Three contributions address the role of comics in educating the public. MK Czerwiec writes about social and political activism related to HIV/AIDS, focusing on the role played by comics in health education. Susan M. Squier takes on a related theme, addressing issues of social justice in the development of drugs for the poor in resource-poor countries. In particular, she explores how the educational comic Parasites! offers an alternative to the profit motive by emphasizing social and ethical concerns related to drug development in under-resourced countries. In the podcast, Brian Fies and Phoebe Potts discuss their experiences as the authors of graphic novels that deal with health care issues and explain why graphic medicine provides a uniquely powerful medium for communicating about challenging topics in health care.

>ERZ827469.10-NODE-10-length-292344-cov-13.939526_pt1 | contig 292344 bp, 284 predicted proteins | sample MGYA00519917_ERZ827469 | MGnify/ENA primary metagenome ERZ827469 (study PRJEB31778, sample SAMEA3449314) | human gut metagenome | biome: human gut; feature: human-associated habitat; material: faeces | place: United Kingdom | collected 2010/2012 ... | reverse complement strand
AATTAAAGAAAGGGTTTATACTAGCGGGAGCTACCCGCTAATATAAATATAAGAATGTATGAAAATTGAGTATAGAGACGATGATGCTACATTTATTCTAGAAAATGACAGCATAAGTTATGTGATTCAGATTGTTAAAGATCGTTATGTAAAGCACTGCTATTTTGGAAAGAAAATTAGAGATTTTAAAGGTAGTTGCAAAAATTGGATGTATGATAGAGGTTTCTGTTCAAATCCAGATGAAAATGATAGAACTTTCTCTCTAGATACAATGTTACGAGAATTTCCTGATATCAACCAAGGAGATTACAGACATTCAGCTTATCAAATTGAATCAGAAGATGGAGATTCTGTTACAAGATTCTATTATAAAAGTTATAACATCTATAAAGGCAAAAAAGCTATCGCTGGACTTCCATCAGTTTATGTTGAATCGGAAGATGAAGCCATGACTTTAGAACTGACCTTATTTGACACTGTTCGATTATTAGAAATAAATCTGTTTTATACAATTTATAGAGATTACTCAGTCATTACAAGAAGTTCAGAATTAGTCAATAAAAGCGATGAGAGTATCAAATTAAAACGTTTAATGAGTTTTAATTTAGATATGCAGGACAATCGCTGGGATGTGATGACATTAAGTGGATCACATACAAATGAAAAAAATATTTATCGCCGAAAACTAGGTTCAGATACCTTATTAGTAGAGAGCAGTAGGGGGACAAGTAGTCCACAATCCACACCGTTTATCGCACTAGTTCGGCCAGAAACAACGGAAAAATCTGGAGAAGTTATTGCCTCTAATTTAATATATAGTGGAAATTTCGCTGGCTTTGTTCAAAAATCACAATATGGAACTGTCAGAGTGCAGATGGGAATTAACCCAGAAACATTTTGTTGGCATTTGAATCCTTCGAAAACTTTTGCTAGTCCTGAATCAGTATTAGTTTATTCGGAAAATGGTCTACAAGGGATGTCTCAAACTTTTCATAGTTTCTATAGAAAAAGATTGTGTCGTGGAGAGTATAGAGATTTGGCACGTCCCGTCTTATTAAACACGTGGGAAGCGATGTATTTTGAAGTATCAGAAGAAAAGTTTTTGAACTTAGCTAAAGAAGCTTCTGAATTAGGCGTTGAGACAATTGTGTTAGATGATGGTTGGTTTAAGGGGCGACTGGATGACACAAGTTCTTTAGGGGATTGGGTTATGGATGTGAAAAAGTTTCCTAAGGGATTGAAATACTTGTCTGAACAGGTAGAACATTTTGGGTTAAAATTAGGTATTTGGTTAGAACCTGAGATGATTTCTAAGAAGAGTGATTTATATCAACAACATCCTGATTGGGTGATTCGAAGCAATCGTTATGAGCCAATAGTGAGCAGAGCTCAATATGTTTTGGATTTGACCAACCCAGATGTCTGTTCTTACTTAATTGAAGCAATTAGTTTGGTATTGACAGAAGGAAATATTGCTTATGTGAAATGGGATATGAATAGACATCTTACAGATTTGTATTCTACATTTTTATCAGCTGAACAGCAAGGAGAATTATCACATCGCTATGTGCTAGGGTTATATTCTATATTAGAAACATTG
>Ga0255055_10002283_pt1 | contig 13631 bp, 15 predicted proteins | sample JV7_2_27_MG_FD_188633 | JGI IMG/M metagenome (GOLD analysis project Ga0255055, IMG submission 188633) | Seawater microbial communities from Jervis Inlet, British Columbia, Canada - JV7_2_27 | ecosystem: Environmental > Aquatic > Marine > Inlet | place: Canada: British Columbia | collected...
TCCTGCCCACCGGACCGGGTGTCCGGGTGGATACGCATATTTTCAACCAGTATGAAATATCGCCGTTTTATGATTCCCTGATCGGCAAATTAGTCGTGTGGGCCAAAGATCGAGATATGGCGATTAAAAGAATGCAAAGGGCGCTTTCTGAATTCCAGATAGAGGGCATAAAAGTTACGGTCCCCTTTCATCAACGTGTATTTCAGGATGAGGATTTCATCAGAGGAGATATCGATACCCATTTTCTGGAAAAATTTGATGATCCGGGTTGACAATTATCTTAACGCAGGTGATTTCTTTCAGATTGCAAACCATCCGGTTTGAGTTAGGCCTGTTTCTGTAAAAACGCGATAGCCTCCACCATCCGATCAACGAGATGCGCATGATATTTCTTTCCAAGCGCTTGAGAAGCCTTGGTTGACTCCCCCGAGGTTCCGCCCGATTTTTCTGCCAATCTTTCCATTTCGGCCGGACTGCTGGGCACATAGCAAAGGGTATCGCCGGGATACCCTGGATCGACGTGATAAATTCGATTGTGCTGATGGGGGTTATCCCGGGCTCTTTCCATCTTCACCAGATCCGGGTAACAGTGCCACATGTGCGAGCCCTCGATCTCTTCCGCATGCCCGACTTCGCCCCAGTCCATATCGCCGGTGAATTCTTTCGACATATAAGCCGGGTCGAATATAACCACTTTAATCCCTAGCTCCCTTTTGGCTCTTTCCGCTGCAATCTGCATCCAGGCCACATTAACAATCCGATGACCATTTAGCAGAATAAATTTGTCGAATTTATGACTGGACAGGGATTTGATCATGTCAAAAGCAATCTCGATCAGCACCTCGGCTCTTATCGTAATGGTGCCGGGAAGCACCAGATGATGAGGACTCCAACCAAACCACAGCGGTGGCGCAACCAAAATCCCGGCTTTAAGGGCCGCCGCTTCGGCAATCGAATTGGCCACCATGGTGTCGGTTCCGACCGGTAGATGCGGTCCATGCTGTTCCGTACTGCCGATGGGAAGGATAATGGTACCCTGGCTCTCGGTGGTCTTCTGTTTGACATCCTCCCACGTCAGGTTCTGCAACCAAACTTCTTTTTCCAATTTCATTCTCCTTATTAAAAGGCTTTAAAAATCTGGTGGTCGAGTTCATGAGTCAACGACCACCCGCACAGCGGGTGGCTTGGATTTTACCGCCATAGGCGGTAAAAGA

The concept of graphic pathographies—illness narratives in graphic form —are explored by several authors. Kimberly R. Myers and Michael D.F. Goldenberg show how graphic pathographies have become powerful tools for health care professionals seeking insights into patients’ lived experience of illness and the benefits of these depictions for health professions students and patients alike. Mark Tschaepe shows in particular how graphic narratives can illuminate patients’ experiences of autonomy. Using a specific example of graphic pathography focused on a teen with mental illness, Swallow Me Whole, Jared Gardner argues that the reader’s participation in making meaning provides a model for collaboration among patients, clinicians, and caregivers. Linda S. Raphael and Madden Rowell explore the representation of those with illness or disability, arguing that examining patients’ and clinicians’ subjective experience of care underscores the importance of treating patients with dignity, compassion, and respect.